Bryan Reesman

The Fear-Friendly Diversity of Storm King Comics

Commitment, respect, power, and creativity – our Comic Con conversation with Sandy King Carpenter.

Sandy King Carpenter loves to scare people in any format. She has produced the Blumhouse movie The Manor, the podcast series Roanoke Falls, and numerous projects by her husband John Carpenter including In The Mouth Of Madness, Ghosts Of Mars, and the new Peacock streamer series Suburban Screams. She also directed John Carpenter Live from his 2016 concert tour. A decade ago, she created a subdivision of her Storm King Productions company called Storm King Comics which extends from dark adult fare to more child-friendly titles.

Asylum was the first title to kick things off. The Carpenters and writer/actor Thomas Ian Griffith had tried to shop it around as a TV series years ago but were told it was too dark, so they decided the next step would be to translate the story into graphic novel format. They started from scratch and learned about the comics world, and since then talented people like writers Steve Niles and Bruce Jones, artist Dennis Calero, artist/writer Amanda Deibert, and letterer Janice Chiang have joined the fray. The company’s imprints include Asylum, Tales Of A HalloweeNight, Tales Of Science Fiction, Night Terrors, the new Dark & Twisted, and Storm Kids. Storm King Comics doesn’t cater to one kind of sensibility, and they seek to tell diverse stories from diverse characters. Some titles are standalone, while some have continuing storylines with varying art styles.

The Aquarian met with Sandy King Carpenter at the sizable Storm King Comics table at this year’s New York Comic Con to discuss the company, its artistic aims and trajectory, and how to find the right balance of concept and story. King Carpenter is passionate about her love for fear fare across different media and helps to shepherd along new talent occupying the same spaces as established vets.

I like the fact that Storm King has this diversity within the horror genre. For example, many Night Terrors books feel more gothic in nature, while Dark and Twisted – which you created with writer Amanda Deibert and artist Cat Staggs – delves into the detective world.

I’m hoping it becomes the more female Punisher. She has a future plan for it, so that goes from kind of the police procedural startup to what does she become, what happens. It moves to be an interesting dynamic between the two main characters.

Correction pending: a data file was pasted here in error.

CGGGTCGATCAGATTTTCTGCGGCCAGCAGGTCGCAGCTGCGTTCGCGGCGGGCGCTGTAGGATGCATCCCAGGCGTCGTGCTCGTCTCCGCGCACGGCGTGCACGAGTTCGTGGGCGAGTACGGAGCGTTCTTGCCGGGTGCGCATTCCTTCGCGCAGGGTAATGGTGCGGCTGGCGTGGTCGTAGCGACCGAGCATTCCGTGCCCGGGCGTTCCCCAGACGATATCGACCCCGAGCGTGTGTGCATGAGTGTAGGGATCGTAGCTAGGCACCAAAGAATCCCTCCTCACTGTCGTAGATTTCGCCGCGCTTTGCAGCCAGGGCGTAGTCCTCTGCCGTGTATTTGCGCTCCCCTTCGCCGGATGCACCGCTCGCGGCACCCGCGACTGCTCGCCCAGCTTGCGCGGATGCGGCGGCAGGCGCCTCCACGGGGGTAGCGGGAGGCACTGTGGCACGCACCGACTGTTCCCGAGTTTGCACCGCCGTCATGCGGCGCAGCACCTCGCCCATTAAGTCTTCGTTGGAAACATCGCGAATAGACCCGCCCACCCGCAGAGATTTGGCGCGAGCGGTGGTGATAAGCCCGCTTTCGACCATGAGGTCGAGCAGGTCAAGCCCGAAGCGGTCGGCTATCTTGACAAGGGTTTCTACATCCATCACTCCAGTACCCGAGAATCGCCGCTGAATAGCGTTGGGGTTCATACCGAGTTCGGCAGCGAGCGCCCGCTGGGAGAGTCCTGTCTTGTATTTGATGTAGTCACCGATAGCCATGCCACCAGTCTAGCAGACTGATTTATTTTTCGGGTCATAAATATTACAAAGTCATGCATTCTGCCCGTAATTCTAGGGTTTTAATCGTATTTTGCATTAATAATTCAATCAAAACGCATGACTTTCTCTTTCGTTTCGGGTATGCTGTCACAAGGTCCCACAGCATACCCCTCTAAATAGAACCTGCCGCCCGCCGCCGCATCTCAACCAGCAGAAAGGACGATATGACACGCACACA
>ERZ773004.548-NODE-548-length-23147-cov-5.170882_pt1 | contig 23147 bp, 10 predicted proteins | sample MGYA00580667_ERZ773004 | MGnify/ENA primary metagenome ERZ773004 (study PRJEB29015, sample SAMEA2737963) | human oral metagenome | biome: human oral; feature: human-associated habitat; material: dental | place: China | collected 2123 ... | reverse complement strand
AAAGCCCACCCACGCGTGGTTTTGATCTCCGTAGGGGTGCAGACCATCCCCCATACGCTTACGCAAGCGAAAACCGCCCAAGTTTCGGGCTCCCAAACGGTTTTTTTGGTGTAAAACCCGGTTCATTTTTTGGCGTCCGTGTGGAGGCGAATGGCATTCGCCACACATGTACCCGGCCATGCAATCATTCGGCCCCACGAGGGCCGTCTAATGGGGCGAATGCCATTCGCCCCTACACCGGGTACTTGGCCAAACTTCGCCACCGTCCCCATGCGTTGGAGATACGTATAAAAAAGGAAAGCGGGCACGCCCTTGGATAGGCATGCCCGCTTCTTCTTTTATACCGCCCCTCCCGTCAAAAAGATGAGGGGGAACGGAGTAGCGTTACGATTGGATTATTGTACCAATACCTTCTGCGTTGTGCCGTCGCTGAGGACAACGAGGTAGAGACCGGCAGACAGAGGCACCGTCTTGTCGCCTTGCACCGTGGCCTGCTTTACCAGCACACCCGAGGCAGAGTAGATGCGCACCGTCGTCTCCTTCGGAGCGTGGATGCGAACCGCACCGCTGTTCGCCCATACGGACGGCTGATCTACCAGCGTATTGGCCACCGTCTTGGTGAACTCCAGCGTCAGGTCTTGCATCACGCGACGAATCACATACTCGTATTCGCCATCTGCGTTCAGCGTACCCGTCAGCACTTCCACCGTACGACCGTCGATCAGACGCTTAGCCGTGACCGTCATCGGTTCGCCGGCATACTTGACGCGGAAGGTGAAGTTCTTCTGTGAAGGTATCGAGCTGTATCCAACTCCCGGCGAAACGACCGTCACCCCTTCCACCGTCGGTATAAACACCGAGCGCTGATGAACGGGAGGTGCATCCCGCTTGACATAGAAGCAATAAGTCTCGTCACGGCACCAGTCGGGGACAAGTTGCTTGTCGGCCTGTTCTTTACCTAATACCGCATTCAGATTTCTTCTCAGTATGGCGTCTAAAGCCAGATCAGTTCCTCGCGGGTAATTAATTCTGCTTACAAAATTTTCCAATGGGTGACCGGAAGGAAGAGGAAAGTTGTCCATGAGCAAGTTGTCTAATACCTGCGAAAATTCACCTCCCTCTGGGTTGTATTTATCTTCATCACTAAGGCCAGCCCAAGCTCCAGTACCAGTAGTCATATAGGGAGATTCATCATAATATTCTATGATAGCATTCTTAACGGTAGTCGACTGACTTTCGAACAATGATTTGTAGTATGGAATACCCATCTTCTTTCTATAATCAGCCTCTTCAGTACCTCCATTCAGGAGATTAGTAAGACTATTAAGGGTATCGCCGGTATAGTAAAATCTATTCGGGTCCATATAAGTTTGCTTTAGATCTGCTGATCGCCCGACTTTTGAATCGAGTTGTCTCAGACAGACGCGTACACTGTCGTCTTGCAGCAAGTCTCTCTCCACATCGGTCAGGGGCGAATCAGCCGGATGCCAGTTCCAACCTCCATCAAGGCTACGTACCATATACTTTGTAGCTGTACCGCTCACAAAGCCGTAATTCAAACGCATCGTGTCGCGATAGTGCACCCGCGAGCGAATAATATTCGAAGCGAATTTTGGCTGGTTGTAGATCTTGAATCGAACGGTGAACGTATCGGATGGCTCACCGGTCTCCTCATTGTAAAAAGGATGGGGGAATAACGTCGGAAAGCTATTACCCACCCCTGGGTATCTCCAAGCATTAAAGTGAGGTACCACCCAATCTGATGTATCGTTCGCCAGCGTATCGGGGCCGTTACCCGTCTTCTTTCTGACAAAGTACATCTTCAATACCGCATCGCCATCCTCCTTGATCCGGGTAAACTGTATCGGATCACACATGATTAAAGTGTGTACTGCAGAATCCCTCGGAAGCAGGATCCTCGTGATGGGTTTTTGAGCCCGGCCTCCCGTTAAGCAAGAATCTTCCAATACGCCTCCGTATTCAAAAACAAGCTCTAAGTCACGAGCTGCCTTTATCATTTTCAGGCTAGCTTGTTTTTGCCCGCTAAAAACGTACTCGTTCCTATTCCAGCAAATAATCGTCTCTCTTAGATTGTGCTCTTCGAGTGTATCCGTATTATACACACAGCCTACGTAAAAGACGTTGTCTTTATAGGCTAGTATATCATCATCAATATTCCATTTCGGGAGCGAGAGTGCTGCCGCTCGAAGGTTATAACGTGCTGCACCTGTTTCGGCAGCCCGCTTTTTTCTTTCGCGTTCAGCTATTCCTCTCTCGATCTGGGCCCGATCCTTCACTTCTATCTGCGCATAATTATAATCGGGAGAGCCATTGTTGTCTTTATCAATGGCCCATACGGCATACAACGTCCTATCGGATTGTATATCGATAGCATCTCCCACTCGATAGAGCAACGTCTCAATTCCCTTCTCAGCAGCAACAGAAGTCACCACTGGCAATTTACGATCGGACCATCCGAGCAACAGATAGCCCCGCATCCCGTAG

When it comes to the concept of genre in music and movies these days, young people don’t really seem to think about that so much anymore. You can expand.

I’m kind of old school where I think, “What’s your story about beyond the two-sentence log line?” I apply that to all the work we do on the comics, and especially to the TV series and the features. “What’s your point? What’s the story? What’s the story within a story?” Don’t just give me a scene of split open heads.

The funny thing about horror now, and other genres, as well, is that there’s not just a twist ending anymore. You have the double twist ending, and a lot of movies now have multiple cliffhangers. Can’t we just have one big shocking ending?

Commit. Just fucking commit [Laughs]. Have a strong enough story.

In the new Tales Of A HalloweeNight anthology, you wrote the story “Shadow Warriors,” which reminds me a little bit of the movie The Gate. Were there any actual childhood fears that you tapped into when you were writing this story of kids taking on sinister creatures lurking in the world beneath a child’s bed?

No. I had some notion about the fact that maybe kids’ fears are the real fears and that we forget them as we become adults… and that there really are things in the shadows. Maybe there is this other world under there. I have a longer scenario for “Shadow Warriors,” but I thought I’d put the short version in there and see if anybody cared.



There is that cliché of we don’t stop playing because we get old, we get old because we stop playing. I say there’s a difference between being childlike and childish. You can be childlike, but you can still be a mature adult.